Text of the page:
“Come on Lee, let’s get out of here and find out some stuff about YOU!" Make me a star. I was becoming putty in his hands.
DJ’s first set of questions covered the basics: age, occupation (I lied, well I only half lied – the occupation was true I’m just not practicing at the moment) children, wife (no, I have a partner), address,  like I said – the basics. Then things got a bit more interesting. It turned into this free association game. Quick!
“Name your favorite vacation spot.” “Tuscany” “Which state is that in?”
“If you could go anywhere for a vacation that you haven’t been to before what would be your top four?choices?”
“Prague, Budapest, New Zealand, and Scotland” I’ve never been to Eastern Europe and if DJ was going to give me free rein I was going to go for it.
I had just moved myself into a VIP prospect in DJ’s eyes. I could see the dollar signs swimming behind his baby blues. With the questions ended, It was time to look at the rooms. Now he thought he really had me hooked, sumptuously overdone rooms in a mishmosh of styles all with that overdone and oversized look, the kind of design that would have mass appeal. I gave him a fake, "Aww". Then it was back to the inquisition table and explanation of the plan.
DJ did it justice: no one week a year at the same location, no black-out dates, when it’s paid for you own it and can will it your kids and they can will it to theirs, the list of benefits went on and on. VIP membership…a mere sixty thousand dollar entry fee paid out at $642 a month for the next ten years.
“Let me get my manager,”and in came Bob. Where DJ was your jeams and tight polo shirt kind of guy, Bob was the suit, but not in a good way. The suit was off, his shirt wasn’t pressed and when he smiled it was with the yellow teeth of a long-time smoker all before the age of twenty-eight.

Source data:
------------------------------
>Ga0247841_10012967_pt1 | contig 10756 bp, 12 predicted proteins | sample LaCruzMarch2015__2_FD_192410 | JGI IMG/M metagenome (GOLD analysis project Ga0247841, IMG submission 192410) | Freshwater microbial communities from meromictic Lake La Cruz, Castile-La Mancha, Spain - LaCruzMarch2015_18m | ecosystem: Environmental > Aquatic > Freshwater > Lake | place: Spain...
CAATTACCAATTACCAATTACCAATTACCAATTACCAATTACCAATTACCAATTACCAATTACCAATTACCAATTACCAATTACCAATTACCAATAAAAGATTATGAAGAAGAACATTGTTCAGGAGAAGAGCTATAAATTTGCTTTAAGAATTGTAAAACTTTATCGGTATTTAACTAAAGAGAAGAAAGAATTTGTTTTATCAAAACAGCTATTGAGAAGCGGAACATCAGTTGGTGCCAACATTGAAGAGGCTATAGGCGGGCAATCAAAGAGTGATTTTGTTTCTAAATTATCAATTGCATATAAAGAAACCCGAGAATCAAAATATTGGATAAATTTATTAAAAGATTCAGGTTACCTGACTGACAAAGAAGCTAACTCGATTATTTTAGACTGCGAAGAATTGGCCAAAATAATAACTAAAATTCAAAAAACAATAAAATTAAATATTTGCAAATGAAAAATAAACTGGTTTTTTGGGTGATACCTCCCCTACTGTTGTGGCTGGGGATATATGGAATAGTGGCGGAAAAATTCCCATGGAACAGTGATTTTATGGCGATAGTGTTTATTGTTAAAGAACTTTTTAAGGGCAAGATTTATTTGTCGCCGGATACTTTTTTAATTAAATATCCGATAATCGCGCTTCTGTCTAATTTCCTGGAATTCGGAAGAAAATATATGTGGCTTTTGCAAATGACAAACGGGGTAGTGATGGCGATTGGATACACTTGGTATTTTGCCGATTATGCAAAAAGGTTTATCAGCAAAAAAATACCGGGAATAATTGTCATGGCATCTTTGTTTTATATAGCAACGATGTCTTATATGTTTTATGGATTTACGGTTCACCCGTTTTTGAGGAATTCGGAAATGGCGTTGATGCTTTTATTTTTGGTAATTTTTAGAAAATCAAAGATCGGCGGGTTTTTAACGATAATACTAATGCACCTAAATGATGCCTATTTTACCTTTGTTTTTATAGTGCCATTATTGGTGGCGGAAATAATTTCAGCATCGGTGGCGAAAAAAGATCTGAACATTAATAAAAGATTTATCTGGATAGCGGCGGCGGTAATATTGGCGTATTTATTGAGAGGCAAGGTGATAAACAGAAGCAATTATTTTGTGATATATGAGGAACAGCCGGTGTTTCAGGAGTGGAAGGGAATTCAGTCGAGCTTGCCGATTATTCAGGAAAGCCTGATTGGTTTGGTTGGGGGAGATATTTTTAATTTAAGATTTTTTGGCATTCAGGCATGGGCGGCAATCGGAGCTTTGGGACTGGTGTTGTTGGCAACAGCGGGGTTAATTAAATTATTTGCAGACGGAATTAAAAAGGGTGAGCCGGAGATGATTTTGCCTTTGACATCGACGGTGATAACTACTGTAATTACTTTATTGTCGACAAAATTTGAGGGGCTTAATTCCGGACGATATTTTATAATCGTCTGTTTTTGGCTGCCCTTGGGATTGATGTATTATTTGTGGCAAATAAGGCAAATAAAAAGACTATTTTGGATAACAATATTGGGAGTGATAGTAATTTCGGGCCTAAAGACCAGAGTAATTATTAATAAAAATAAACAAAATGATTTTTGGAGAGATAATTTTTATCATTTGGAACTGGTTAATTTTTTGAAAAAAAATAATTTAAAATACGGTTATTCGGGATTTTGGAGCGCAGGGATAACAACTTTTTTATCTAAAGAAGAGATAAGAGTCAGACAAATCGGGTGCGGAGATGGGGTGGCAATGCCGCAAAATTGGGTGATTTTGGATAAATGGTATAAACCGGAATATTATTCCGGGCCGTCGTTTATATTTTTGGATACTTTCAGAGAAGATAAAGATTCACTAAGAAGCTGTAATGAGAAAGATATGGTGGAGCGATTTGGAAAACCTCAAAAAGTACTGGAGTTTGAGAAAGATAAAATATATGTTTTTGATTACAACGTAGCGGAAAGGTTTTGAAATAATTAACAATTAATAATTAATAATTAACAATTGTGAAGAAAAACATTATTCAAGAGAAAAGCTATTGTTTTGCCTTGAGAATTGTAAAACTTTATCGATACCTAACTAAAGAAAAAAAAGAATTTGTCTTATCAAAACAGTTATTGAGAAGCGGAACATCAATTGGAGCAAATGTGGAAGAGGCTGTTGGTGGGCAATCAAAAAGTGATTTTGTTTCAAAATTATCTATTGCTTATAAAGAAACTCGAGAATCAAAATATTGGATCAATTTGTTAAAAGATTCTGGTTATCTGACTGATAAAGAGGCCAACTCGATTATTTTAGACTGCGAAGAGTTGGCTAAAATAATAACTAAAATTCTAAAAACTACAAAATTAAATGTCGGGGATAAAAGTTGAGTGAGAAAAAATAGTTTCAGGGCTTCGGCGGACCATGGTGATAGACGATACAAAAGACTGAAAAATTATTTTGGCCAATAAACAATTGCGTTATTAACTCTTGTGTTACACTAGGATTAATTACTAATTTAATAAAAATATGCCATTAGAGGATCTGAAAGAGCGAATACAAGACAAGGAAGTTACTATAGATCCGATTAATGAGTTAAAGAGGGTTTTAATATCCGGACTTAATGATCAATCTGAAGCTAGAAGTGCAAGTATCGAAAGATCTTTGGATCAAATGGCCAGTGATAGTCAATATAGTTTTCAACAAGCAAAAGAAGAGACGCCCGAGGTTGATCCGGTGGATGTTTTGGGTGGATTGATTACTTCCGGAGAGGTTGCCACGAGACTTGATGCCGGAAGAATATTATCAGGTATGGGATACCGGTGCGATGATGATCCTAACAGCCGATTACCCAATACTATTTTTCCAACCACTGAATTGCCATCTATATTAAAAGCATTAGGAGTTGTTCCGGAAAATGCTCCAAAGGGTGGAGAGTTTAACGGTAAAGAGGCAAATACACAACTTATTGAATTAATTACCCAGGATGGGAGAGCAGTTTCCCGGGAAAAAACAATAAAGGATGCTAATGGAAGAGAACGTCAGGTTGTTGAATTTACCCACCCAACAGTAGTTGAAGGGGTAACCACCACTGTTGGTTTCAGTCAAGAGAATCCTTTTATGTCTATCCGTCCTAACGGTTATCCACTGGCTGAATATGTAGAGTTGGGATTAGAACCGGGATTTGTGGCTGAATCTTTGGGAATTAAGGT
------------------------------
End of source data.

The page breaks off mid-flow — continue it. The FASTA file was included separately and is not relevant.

“I know the intro fee might feel a bit high so here’s what I’m prepared to do today. We’ll give you the same amount of points so you can have the VIP membership but we’ll knock the price down to forty-five thousand if you sign up today. I can tell you do a lot of high-end traveling. DJ can get the paperwork going right now.”
The pressure was on and my knees were getting weak. The guilt of having to tell them “no” was weighing on my resolve.
Snap out of it Lee!
After I graciously said, “Thank you, but no”, Bob swallowed his smile, whipped out his black marker and signed off on my form.
“You need to hand this to the lady at the table over there to get your release.”, no good-bye, no handshake, only the back of his ill-fitting suit as he moved on to his next potential timeshare conquest.
“Hi, let me see your form. You were shown the rooms? I need to ask you some questions about your tour today. How would you rate DJ on a scale of one to five, five being high and one being low.”
“He was a four.” He really was a four. When we weren’t talking about the resort and timeshares we talked about the cost of living in New York as opposed to the costs in Wisconsin. He kept shaking his head over that one.
“I see you weren’t interested in the VIP offer. Did they explain our trial offer. You can try out the plan for a very reduced price and then if you find you like it you can apply the cost to a real membership.”
“No, I really don’t think this is the way we travel but thanks for all of your gracious offers.”
Please take this to the receptionist for your free vacation package.
I made it out with my vacation certificate in hand. I did it. I said, “NO” to every offer and I got my freebie. Well I though I did, until I read the fine print: Fill in the form below and mailing to the above address within the next seven days with your good faith deposit of $100 in certified check or money order. Your vacations must be taken at least thirty days apart and completed within the next twelve months if any of these requirements are not met you will lose your deposit and be fined at the rate of….

Nothing in life is free